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Regulating Medicare drug prices is long overdue

Regulating Medicare drug prices is long overdue: We have all the evidence we need that the government can rein in drug prices effectively, and the steep increase in drug prices over the last 20 years should be proof enough that our commercial drug marketplace is not working. The fact that the government of every other developed country is able to limit drug prices only further confirms the need for the United States Congress to step in and allow Medicare to set a drug price ceiling.

Neither the private-sector pharmacy benefit managers nor the insurance companies have the power to ensure that prices for brand-name drugs are reasonable. In 2014, according to the Centers for Medicare and Medicaid Services, Medicare spending rose 5.5% while prescription drug costs rose 16.9%–over three times more. If Medicare regulated drug prices, we’d all be better off.

We know that a U.S. government agency can effectively use its muscle to negotiate reasonable drug prices. The Veterans Administration and Medicaid both do a better job than Medicare at regulating prices because Congress allows them to do so. According to a recent Carleton University-U.S. PIRG study, the Medicare program pays 73% more than Medicaid and 80% more than the VA for brand-name drugs.

But, would regulating drug prices undermine innovation and restrict the supply of critical drugs, as opponents of regulation argue? There’s no evidence to suggest it would. Moreover, anyone who’s worried about restricting access to critical drugs should support drug-price regulation because it is the only way to ensure that millions of Americans can afford needed medicines.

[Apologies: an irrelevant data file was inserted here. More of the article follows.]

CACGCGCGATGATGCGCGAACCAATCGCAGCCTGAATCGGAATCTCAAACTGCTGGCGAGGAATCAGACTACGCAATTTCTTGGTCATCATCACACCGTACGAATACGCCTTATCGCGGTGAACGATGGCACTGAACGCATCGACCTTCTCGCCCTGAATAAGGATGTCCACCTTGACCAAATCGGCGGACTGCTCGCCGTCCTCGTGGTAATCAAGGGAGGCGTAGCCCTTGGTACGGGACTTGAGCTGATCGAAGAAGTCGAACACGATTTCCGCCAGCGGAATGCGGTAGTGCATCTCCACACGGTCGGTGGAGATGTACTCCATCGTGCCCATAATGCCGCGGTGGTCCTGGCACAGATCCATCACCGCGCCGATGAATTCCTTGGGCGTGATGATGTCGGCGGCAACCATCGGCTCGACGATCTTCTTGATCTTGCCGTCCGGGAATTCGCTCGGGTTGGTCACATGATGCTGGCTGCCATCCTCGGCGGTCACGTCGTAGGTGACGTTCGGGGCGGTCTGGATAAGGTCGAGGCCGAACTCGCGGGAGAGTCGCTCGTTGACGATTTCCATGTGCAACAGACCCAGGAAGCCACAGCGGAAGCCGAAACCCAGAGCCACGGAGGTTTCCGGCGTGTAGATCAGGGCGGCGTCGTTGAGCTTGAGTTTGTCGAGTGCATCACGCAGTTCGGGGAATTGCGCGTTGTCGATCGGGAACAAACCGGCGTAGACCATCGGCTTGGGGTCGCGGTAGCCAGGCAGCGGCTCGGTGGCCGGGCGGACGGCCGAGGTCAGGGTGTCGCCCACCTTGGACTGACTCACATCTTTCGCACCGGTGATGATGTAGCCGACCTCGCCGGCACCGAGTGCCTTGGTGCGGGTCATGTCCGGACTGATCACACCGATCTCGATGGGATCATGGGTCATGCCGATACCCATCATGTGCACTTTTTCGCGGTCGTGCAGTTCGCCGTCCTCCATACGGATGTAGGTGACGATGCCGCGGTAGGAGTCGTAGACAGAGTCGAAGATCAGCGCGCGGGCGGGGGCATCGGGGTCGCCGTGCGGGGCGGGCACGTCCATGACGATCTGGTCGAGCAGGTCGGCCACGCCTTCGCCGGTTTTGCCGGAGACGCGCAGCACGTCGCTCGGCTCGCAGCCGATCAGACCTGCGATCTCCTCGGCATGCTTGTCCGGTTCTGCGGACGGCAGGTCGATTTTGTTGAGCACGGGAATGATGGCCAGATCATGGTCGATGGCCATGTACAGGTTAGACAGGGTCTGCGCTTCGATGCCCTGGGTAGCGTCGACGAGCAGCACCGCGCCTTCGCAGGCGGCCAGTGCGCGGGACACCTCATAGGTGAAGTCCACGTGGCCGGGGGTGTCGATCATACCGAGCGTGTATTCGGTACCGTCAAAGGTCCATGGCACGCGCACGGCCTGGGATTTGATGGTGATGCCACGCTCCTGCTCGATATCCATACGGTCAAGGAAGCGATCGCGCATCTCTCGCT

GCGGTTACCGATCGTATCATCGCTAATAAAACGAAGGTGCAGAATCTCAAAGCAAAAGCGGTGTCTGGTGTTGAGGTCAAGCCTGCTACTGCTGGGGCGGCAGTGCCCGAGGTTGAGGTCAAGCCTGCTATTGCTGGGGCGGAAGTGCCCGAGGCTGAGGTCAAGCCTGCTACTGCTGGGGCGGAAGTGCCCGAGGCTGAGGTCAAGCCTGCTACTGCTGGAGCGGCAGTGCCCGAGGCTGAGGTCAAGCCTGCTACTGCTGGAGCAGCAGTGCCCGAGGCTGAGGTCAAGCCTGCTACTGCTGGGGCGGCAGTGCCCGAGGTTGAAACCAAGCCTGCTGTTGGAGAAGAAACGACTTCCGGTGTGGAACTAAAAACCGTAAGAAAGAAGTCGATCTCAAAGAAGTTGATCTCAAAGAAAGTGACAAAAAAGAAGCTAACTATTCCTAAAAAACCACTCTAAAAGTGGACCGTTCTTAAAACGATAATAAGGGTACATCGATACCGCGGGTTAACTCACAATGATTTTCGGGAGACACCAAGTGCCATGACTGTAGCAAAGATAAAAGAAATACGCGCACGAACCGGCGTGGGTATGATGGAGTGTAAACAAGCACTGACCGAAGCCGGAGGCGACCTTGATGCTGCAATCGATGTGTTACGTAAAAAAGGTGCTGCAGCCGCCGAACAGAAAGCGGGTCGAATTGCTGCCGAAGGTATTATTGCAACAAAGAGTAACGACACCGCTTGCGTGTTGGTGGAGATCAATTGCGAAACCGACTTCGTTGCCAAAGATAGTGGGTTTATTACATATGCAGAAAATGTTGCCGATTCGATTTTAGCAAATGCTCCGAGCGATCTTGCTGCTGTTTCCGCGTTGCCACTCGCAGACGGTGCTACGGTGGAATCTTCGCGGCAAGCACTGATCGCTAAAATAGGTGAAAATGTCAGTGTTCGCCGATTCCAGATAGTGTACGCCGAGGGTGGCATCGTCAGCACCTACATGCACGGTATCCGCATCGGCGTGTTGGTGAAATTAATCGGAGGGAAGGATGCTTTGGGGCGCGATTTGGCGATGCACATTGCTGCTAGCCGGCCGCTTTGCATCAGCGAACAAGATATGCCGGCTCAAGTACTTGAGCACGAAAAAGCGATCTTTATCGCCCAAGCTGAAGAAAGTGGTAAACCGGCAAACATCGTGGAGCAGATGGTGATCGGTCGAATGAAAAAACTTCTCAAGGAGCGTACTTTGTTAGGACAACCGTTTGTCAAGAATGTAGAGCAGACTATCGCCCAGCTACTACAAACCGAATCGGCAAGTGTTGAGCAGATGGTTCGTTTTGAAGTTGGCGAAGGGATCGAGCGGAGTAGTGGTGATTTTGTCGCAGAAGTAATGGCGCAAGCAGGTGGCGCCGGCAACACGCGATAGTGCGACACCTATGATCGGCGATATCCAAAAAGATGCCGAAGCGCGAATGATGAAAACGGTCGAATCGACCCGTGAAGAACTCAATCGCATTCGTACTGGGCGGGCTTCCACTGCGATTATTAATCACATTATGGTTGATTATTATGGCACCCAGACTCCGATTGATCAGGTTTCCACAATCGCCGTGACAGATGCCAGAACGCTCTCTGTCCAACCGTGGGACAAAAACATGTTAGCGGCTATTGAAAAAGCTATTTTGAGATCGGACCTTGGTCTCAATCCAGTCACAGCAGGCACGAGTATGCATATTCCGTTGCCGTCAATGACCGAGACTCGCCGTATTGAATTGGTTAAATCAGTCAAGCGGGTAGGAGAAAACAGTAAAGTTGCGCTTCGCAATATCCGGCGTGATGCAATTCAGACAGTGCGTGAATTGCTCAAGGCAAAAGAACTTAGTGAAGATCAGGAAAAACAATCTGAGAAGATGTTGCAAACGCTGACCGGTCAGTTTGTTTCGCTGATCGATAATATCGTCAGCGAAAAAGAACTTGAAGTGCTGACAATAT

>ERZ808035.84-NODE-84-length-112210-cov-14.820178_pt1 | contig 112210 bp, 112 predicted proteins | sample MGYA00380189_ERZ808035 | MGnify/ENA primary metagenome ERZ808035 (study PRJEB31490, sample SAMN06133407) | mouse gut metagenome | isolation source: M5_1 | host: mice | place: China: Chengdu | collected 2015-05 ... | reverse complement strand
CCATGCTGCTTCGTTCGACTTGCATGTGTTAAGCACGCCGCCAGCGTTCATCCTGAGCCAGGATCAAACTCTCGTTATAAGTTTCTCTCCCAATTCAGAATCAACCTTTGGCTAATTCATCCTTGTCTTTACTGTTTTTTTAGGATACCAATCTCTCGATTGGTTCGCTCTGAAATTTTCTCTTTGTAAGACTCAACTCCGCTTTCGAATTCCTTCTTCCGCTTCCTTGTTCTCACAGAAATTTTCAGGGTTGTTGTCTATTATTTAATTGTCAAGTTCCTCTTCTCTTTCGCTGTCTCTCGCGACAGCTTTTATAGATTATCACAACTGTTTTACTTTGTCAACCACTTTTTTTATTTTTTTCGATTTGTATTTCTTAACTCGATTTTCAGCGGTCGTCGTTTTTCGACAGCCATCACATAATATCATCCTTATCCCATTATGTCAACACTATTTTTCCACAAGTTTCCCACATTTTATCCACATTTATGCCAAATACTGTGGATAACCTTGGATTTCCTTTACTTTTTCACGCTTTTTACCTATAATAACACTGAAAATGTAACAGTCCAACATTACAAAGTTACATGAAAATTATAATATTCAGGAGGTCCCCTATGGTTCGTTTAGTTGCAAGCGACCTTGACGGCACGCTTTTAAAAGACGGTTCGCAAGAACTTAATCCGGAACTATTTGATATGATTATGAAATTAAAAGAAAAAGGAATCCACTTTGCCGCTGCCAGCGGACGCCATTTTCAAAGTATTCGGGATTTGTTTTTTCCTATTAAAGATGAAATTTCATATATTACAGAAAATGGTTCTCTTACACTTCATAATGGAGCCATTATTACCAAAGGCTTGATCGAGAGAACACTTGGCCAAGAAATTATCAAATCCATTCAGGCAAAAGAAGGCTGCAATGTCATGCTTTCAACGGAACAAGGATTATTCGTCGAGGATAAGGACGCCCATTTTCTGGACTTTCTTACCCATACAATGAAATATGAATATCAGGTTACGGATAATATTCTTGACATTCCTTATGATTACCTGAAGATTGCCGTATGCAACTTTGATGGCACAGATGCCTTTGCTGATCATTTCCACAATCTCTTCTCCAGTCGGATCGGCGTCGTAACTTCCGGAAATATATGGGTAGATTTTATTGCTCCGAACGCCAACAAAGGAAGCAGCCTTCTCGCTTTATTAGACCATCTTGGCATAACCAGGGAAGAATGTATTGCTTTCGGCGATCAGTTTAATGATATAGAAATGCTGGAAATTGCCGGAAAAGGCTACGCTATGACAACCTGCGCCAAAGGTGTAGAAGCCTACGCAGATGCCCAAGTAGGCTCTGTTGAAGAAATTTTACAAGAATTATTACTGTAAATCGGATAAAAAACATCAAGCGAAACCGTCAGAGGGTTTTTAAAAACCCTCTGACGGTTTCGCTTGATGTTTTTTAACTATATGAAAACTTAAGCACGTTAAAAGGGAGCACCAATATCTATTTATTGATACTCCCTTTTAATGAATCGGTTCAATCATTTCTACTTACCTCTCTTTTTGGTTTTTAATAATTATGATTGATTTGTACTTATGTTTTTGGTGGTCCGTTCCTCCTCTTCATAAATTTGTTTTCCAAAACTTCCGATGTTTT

For now, people must turn to international online pharmacies, rely on friends and family to help with the high cost of their drugs, split their dosages or forego their medications altogether. The U.S. can, should and, in fact, must do better for its people.

Here’s more from Just Care:

 

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3 Comments

  • Several of my Medicare prescriptions have increased in price this year from $5/month to $35/month. As it stands now, since my rent is increasing and SSI is probably not going to give a COLA next year, I will be trying to cut prescription cost by taking less and/or not taking the meds at all. Not only have my prescription costs increased but the costs of OTC meds, that my doctor insists that I take, are increasing too. I have pretty good retirement income but when some of my meds increase 700% in cost I won’t be able to meet my needs for basic necessities for much longer.

    • Same situation here. My insurer moved one of my meds from Tier 1 to Tier 2, still affordable, and quit covering another one at all, and buying it not covered would be $160 a month. Friend told me to check GoodRX website and I now get the “not covered” med from my same pharmacy for $9.26. Was very skeptical at first but just refilled it for the third time at that price, so believe it now. Don’t know what your meds are, but you should check GoodRX.Com and see if it has a better price. Alternatively, check out Canadian pharmacies online. Before I had Medicare, I got my meds from them with no problem and much cheaper. Good luck. The no COLA increase has hurt all of us badly.

  • Military insurance prescription coverage is also regulated and prices are very reasonable. Again, why not for the rest of us?

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